Duterte statement on Marawi rehab ‘may fan extremism’
MARAWI CITY — Assemblyman Zia Alonto Adiong of the Autonomous Region in Muslim Mindanao said President Duterte’s statement about leaving the rehabilitation of Marawi City to the private sector was “regrettable” and did not coincide with the ongoing efforts of the Task Force Bangon Marawi (TFBM) and all other government agencies, including private partners and local government units, to rebuild the Islamic City.
Gov’t not spending
In a speech in San Fernando City in Pampanga on Tuesday, Mr. Duterte said he would let wealthy Marawi business owners spend for the full restoration of the city.
“I don’t think that I should be spending for their buildings. The people there have a lot of money,” the President said in Filipino, referring to Marawi businessmen.
“[But] we are not only dealing here with physical reconstruction, we are also engaged in propaganda war against extremist forces,” said Adiong, who used to lead the disaster and crisis management body of Lanao del Sur province at the height of the five-month Marawi crisis that started in May 2017.
“[Extremists are saying], ‘being a Muslim here doesn’t mean anything.’ How can we win that propaganda war?” Adio ng asked, referring to the Islamic State-linked Maute group that battled government forces and laid siege on the city.
Another Marawi resident, Aslani Toti Montila, executive director of the civil society organization Siyap Ko Pagtaw Inc., said he was disappointed when he heard the President’s statement, but said he still trusted Mr. Duterte to keep his promise and rebuild their homes.
The TFBM, through the National Housing Authority has started the demolition and debris clearing inside the most affected areas, said Housing Secretary Eduardo del Rosario.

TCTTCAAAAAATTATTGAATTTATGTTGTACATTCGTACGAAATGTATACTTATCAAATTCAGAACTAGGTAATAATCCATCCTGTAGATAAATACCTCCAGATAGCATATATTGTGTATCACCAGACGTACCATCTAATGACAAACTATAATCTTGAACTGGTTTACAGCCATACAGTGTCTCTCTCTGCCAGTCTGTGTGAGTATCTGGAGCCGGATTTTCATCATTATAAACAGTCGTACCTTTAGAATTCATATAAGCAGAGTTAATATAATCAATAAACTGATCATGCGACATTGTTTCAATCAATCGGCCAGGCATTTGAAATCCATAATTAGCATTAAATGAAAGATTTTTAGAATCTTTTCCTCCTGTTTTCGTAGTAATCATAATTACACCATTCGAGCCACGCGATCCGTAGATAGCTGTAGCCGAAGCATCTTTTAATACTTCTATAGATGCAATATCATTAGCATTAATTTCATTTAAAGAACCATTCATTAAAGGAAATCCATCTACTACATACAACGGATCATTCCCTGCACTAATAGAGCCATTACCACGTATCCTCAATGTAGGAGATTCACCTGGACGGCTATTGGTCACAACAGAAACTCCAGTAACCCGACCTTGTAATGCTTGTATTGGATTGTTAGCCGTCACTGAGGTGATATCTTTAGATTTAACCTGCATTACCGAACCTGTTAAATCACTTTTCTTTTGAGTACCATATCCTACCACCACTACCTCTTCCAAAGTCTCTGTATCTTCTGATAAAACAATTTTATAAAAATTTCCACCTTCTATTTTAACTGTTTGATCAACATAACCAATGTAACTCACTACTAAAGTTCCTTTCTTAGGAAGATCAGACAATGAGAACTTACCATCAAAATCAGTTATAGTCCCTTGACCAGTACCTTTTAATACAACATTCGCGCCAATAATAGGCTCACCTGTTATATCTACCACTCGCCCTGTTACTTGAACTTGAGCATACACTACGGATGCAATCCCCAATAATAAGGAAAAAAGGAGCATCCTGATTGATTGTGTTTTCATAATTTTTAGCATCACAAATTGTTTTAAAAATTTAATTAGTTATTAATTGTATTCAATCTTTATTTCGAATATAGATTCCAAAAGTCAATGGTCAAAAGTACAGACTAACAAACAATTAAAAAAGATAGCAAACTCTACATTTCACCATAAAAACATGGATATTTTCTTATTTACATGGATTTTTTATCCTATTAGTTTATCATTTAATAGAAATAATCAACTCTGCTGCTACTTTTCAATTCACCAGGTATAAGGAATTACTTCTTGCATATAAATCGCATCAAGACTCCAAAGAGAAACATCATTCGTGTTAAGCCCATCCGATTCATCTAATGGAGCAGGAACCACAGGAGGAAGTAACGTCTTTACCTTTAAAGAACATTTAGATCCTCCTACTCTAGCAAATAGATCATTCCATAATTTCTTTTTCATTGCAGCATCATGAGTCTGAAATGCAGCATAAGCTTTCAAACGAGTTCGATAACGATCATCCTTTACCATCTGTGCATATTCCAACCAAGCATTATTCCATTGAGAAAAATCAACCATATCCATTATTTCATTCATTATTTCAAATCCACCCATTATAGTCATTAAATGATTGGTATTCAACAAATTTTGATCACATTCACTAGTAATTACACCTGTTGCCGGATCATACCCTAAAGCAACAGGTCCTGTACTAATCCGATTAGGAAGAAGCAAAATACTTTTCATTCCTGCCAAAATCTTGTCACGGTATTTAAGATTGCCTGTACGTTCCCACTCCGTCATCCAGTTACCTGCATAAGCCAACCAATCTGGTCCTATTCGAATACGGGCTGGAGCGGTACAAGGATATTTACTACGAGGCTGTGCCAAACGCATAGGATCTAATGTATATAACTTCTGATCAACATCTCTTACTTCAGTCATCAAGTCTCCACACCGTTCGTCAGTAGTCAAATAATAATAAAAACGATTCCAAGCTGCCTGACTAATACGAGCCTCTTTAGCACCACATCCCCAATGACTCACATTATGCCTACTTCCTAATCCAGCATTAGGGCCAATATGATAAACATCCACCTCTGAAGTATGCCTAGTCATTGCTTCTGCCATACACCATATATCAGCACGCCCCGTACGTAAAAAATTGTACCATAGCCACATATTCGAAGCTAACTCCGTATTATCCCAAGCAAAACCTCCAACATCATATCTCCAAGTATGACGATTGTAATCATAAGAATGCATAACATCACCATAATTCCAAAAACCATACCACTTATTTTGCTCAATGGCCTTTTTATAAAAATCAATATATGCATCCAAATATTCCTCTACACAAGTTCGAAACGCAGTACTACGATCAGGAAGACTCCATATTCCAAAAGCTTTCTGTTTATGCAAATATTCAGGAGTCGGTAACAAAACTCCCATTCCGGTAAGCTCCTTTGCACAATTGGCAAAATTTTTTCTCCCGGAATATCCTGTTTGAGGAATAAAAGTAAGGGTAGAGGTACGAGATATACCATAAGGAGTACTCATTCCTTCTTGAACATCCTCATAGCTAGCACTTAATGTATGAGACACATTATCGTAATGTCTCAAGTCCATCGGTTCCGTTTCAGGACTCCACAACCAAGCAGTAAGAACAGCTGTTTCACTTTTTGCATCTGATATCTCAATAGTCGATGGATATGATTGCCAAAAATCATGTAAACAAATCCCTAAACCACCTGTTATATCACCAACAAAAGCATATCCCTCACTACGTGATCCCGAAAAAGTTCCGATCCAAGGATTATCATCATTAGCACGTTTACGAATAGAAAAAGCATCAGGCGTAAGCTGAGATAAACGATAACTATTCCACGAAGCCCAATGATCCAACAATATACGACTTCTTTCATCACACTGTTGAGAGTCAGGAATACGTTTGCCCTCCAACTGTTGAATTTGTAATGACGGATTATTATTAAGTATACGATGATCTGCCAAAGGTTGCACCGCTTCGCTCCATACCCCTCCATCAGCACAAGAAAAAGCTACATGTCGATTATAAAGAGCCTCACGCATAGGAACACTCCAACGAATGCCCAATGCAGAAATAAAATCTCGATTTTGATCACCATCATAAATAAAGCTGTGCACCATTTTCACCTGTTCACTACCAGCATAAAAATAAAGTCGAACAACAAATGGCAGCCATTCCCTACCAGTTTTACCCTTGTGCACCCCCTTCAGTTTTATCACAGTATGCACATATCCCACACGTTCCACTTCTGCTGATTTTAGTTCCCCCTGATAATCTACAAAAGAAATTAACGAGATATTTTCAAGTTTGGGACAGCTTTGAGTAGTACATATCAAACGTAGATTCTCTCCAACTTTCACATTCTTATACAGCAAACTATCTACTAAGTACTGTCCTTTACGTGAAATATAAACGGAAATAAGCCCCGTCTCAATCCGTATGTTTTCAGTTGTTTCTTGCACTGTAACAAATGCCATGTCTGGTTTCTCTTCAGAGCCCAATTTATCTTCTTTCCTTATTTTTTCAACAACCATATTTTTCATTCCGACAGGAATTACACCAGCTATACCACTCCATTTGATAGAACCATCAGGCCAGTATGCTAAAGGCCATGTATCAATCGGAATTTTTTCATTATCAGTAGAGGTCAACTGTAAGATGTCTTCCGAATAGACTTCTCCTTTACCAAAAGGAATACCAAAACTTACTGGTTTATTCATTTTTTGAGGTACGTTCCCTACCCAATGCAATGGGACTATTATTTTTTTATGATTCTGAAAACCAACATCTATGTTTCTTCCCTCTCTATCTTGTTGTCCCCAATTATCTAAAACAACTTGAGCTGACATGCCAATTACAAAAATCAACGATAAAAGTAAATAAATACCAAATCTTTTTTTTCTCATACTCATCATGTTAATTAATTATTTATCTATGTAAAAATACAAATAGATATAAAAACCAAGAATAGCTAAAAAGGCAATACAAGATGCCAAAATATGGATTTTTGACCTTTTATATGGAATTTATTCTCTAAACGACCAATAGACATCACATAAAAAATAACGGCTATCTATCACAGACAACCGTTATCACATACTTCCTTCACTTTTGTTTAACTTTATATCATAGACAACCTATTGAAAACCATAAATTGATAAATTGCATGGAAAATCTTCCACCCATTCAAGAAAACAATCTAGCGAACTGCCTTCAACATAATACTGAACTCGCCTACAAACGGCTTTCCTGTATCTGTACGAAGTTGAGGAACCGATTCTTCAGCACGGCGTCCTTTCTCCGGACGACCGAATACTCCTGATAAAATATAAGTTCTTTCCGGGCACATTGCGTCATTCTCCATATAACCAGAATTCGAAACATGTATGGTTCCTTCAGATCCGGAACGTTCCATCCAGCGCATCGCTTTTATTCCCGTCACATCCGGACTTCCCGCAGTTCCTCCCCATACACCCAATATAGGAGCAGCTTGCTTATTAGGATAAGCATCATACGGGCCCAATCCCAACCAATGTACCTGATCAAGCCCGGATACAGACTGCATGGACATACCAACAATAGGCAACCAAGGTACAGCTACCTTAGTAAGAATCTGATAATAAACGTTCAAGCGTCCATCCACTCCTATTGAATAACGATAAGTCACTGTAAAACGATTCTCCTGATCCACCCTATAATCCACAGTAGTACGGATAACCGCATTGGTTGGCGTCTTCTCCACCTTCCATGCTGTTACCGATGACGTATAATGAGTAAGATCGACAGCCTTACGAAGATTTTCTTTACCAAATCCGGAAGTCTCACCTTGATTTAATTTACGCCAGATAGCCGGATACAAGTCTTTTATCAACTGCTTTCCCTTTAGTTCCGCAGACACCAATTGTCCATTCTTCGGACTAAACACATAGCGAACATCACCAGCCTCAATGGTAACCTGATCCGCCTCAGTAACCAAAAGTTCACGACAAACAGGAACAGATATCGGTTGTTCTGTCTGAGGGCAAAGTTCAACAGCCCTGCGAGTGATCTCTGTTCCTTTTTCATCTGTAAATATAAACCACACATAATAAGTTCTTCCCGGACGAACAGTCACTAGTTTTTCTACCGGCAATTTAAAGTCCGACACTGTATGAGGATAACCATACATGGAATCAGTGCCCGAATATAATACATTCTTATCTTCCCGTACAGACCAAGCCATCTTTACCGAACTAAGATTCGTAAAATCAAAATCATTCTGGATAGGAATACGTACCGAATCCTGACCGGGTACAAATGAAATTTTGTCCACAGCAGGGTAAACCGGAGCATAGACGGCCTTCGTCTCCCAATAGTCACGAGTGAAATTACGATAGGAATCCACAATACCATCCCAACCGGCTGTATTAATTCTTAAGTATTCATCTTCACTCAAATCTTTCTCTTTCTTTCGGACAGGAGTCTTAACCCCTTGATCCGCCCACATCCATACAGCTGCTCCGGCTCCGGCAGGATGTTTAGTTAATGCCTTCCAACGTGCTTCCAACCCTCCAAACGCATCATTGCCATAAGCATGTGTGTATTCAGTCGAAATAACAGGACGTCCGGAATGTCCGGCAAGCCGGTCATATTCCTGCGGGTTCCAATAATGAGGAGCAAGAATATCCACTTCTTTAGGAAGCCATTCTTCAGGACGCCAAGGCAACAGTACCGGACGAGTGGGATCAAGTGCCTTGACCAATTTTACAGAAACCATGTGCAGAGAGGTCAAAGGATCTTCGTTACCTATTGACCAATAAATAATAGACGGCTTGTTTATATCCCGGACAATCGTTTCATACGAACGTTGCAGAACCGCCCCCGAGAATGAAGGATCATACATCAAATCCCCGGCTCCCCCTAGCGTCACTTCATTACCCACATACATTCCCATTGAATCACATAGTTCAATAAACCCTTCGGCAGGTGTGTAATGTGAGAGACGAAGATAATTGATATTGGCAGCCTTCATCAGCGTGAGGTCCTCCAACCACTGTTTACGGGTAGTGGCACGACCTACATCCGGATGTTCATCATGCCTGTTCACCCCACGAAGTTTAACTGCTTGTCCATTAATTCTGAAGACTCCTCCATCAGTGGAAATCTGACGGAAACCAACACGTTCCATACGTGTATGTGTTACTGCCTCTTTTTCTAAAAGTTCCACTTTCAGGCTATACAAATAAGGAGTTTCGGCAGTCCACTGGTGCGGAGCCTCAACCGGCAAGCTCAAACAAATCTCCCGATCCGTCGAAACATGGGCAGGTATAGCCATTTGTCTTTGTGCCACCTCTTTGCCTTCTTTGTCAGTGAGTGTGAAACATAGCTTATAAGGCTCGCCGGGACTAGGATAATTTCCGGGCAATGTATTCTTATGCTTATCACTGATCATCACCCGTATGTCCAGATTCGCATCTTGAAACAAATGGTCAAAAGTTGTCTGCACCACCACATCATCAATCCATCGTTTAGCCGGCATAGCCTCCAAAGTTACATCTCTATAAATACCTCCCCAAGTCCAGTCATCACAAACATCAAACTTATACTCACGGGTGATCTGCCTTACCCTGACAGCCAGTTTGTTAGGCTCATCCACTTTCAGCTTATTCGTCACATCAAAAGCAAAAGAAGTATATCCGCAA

The Bayan Muna party-list group also cautioned the President about his statement and said that leaving the rehabilitation of Marawi to the wealthy will only lead to a feeling of neglect from its residents, and may further fan extremism.
“It is the duty of the government to help in the city’s rehabilitation; it should not be left to the private sector. If not, the feeling that [the Marawi residents] were abandoned and left to fend for themselves by the national goverment would only be reinforced and may even lead to extremism,” said Bayan Muna chair and senatorial candidate Neri Colmenares.
Bayan Muna Rep. Carlos Isagani Zarate meanwhile warned that the ongoing martial law in Mindanao might be used as a smokescreen “to short circuit and even do away with the rules on bidding and procurement process, which can potentially open windows for graft and corruption for this multibillion program.”
As of February, the Department of Finance said over P40 billion has been raised for Marawi’s rehab from concessional loans and international grants. —WITH A REPORT FROM MELVIN GASCON
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